See also: turn over
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- The amount of money taken as sales transacted in a given period.
- The company had an annual turnover of $500,000.
- The frequency with which stock is replaced after being used or sold, workers leave and are replaced, a property changes hands, etc.
- High staff-turnover can lead to low morale amongst employees
- Those apartments have a high turnover because they are so close to the railroad tracks.
- A semicircular pastry made by turning one half of a circular crust over the other, enclosing the filling (usually fruit).
- They only served me one apple turnover for breakfast.
- (sports) A loss of possession of the ball without scoring.
- The Nimrods committed another dismaying turnover en route to another humiliating loss.
- 2019 October 19, Robert Kitson, “England into World Cup semi-finals after bruising victory over Australia”, in The Guardian, London: Guardian News & Media:
- Australia’s 18 turnovers were a costly case of self-harm. So, too, were the two interception tries that ultimately wrecked any chance of Michael Cheika’s side ending their recent grim sequence against the Poms.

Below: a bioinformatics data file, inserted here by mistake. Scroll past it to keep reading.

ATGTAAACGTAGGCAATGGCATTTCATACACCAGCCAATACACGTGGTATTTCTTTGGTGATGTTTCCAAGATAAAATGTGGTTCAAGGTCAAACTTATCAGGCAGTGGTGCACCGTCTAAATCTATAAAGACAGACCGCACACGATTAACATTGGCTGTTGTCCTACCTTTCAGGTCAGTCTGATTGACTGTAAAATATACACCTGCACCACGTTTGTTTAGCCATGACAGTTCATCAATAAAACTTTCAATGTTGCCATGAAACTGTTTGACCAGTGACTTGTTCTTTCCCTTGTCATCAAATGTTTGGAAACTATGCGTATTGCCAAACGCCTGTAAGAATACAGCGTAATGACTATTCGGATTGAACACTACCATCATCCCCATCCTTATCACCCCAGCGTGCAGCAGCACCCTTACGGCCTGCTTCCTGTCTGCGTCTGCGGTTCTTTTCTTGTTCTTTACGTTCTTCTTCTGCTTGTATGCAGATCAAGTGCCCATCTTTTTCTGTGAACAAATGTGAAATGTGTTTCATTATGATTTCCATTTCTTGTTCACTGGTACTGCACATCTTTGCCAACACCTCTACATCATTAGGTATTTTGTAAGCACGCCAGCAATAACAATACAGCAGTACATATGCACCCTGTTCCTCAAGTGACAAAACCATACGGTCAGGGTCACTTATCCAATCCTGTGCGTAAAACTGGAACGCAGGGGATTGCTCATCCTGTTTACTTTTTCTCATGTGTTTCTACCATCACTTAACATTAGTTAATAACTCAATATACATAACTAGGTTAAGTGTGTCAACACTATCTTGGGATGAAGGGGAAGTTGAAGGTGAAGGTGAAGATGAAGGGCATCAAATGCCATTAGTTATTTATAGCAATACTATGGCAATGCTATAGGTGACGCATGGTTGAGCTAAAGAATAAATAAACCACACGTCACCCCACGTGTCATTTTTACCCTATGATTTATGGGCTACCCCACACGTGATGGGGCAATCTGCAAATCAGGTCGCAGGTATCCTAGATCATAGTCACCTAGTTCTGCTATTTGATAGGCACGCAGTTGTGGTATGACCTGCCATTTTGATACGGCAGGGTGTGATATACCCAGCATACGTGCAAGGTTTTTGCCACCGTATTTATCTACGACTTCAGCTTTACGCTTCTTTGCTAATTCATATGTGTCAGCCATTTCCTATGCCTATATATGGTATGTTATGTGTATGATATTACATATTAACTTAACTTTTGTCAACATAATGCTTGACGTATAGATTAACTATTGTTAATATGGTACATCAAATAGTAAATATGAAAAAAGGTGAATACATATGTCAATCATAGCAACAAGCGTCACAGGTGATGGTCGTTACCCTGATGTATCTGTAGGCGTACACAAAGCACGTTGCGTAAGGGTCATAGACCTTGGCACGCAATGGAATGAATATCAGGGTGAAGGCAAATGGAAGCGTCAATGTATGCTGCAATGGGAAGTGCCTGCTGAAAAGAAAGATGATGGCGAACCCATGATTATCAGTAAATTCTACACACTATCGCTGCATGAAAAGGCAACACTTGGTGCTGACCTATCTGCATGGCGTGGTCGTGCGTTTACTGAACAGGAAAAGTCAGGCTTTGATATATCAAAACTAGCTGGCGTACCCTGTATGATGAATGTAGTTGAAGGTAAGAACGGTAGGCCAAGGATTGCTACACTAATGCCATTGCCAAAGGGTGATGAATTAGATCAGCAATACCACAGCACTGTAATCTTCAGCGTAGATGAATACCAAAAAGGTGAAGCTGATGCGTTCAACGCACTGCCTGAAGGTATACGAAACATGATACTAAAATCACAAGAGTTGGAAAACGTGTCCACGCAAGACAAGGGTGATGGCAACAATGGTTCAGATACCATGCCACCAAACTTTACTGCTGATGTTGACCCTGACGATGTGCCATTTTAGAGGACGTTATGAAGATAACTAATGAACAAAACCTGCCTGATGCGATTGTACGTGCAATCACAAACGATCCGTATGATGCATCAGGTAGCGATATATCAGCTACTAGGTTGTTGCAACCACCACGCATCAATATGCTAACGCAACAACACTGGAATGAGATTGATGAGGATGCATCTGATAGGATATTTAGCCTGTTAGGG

- A measure of leg speed: the frequency with which one takes strides when running, typically given in strides per minute.
- The act or result of overturning something; an upset.
- a bad turnover in a carriage
- (dated) An apprentice, in any trade, who is handed over from one master to another to complete his time.
rate of change or replacement
loss of ball
act of overturning something
turnover (not comparable)
- Capable of being turned over; designed to be turned over.
- a turnover collar
- 1922, Women's Wear, Toronto (volume 6, page 51)
- Chamoisette glove samples for spring show some very swagger styles with gauntlet tops and turnover cuffs piped and embroidered with harmonious contrasts.